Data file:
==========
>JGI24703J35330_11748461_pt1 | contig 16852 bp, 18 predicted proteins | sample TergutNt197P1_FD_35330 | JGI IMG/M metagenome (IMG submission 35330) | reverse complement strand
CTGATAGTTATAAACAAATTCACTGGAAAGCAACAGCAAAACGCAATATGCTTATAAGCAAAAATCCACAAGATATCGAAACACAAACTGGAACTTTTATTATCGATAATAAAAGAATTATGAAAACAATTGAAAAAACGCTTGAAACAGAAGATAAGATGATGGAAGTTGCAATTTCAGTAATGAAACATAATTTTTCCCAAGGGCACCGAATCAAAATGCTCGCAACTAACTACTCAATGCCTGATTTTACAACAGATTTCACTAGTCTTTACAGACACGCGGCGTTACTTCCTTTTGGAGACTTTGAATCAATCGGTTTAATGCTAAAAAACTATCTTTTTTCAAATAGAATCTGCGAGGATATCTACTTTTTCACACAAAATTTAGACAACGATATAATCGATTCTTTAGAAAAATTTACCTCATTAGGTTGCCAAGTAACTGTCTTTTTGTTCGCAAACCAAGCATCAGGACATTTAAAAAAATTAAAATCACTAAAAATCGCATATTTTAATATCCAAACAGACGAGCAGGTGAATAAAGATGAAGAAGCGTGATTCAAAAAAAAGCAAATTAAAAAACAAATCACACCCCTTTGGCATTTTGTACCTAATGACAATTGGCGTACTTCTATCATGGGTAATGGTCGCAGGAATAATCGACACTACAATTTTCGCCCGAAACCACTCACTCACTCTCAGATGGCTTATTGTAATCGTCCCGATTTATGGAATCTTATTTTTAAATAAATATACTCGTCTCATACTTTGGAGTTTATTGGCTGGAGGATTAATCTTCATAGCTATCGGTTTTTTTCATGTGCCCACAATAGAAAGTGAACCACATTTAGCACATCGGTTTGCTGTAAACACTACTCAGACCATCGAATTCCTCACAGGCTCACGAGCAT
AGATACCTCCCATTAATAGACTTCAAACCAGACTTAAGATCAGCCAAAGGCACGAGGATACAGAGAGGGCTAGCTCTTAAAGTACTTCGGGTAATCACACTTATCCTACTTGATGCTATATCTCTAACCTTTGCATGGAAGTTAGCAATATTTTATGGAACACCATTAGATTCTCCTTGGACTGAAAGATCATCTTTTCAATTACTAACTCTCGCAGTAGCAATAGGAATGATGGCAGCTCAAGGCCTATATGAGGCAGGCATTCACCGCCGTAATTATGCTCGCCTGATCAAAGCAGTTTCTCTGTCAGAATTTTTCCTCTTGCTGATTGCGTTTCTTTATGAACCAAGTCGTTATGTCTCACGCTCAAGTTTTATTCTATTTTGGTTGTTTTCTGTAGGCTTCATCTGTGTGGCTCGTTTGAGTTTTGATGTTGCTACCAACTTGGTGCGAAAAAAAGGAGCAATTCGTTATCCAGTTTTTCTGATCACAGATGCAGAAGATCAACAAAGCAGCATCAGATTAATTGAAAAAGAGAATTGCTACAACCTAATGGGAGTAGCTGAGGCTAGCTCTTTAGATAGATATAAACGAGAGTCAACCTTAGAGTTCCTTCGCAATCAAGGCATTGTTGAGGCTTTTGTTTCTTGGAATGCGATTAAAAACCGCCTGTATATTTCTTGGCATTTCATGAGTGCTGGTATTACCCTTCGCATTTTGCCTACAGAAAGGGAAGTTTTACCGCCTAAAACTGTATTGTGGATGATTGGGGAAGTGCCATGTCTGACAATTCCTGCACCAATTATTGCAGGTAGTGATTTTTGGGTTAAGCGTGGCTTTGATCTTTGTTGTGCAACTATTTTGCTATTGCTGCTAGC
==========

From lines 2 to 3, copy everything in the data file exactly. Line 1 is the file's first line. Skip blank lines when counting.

CTGATAGTTATAAACAAATTCACTGGAAAGCAACAGCAAAACGCAATATGCTTATAAGCAAAAATCCACAAGATATCGAAACACAAACTGGAACTTTTATTATCGATAATAAAAGAATTATGAAAACAATTGAAAAAACGCTTGAAACAGAAGATAAGATGATGGAAGTTGCAATTTCAGTAATGAAACATAATTTTTCCCAAGGGCACCGAATCAAAATGCTCGCAACTAACTACTCAATGCCTGATTTTACAACAGATTTCACTAGTCTTTACAGACACGCGGCGTTACTTCCTTTTGGAGACTTTGAATCAATCGGTTTAATGCTAAAAAACTATCTTTTTTCAAATAGAATCTGCGAGGATATCTACTTTTTCACACAAAATTTAGACAACGATATAATCGATTCTTTAGAAAAATTTACCTCATTAGGTTGCCAAGTAACTGTCTTTTTGTTCGCAAACCAAGCATCAGGACATTTAAAAAAATTAAAATCACTAAAAATCGCATATTTTAATATCCAAACAGACGAGCAGGTGAATAAAGATGAAGAAGCGTGATTCAAAAAAAAGCAAATTAAAAAACAAATCACACCCCTTTGGCATTTTGTACCTAATGACAATTGGCGTACTTCTATCATGGGTAATGGTCGCAGGAATAATCGACACTACAATTTTCGCCCGAAACCACTCACTCACTCTCAGATGGCTTATTGTAATCGTCCCGATTTATGGAATCTTATTTTTAAATAAATATACTCGTCTCATACTTTGGAGTTTATTGGCTGGAGGATTAATCTTCATAGCTATCGGTTTTTTTCATGTGCCCACAATAGAAAGTGAACCACATTTAGCACATCGGTTTGCTGTAAACACTACTCAGACCATCGAATTCCTCACAGGCTCACGAGCAT
AGATACCTCCCATTAATAGACTTCAAACCAGACTTAAGATCAGCCAAAGGCACGAGGATACAGAGAGGGCTAGCTCTTAAAGTACTTCGGGTAATCACACTTATCCTACTTGATGCTATATCTCTAACCTTTGCATGGAAGTTAGCAATATTTTATGGAACACCATTAGATTCTCCTTGGACTGAAAGATCATCTTTTCAATTACTAACTCTCGCAGTAGCAATAGGAATGATGGCAGCTCAAGGCCTATATGAGGCAGGCATTCACCGCCGTAATTATGCTCGCCTGATCAAAGCAGTTTCTCTGTCAGAATTTTTCCTCTTGCTGATTGCGTTTCTTTATGAACCAAGTCGTTATGTCTCACGCTCAAGTTTTATTCTATTTTGGTTGTTTTCTGTAGGCTTCATCTGTGTGGCTCGTTTGAGTTTTGATGTTGCTACCAACTTGGTGCGAAAAAAAGGAGCAATTCGTTATCCAGTTTTTCTGATCACAGATGCAGAAGATCAACAAAGCAGCATCAGATTAATTGAAAAAGAGAATTGCTACAACCTAATGGGAGTAGCTGAGGCTAGCTCTTTAGATAGATATAAACGAGAGTCAACCTTAGAGTTCCTTCGCAATCAAGGCATTGTTGAGGCTTTTGTTTCTTGGAATGCGATTAAAAACCGCCTGTATATTTCTTGGCATTTCATGAGTGCTGGTATTACCCTTCGCATTTTGCCTACAGAAAGGGAAGTTTTACCGCCTAAAACTGTATTGTGGATGATTGGGGAAGTGCCATGTCTGACAATTCCTGCACCAATTATTGCAGGTAGTGATTTTTGGGTTAAGCGTGGCTTTGATCTTTGTTGTGCAACTATTTTGCTATTGCTGCTAGC